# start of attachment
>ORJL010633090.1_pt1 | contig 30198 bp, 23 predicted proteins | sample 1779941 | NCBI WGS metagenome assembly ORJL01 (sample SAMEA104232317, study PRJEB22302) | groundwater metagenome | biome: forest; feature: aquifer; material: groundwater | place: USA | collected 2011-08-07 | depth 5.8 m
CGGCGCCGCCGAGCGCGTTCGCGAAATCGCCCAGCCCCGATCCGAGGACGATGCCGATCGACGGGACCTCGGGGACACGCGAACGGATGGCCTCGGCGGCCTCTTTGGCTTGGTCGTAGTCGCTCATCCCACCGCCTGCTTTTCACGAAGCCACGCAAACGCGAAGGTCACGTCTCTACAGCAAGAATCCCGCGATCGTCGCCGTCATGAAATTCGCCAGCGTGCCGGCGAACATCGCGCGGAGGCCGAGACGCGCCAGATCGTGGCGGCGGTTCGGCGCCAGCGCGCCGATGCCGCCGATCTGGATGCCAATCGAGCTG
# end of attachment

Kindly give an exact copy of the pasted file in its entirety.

>ORJL010633090.1_pt1 | contig 30198 bp, 23 predicted proteins | sample 1779941 | NCBI WGS metagenome assembly ORJL01 (sample SAMEA104232317, study PRJEB22302) | groundwater metagenome | biome: forest; feature: aquifer; material: groundwater | place: USA | collected 2011-08-07 | depth 5.8 m
CGGCGCCGCCGAGCGCGTTCGCGAAATCGCCCAGCCCCGATCCGAGGACGATGCCGATCGACGGGACCTCGGGGACACGCGAACGGATGGCCTCGGCGGCCTCTTTGGCTTGGTCGTAGTCGCTCATCCCACCGCCTGCTTTTCACGAAGCCACGCAAACGCGAAGGTCACGTCTCTACAGCAAGAATCCCGCGATCGTCGCCGTCATGAAATTCGCCAGCGTGCCGGCGAACATCGCGCGGAGGCCGAGACGCGCCAGATCGTGGCGGCGGTTCGGCGCCAGCGCGCCGATGCCGCCGATCTGGATGCCAATCGAGCTG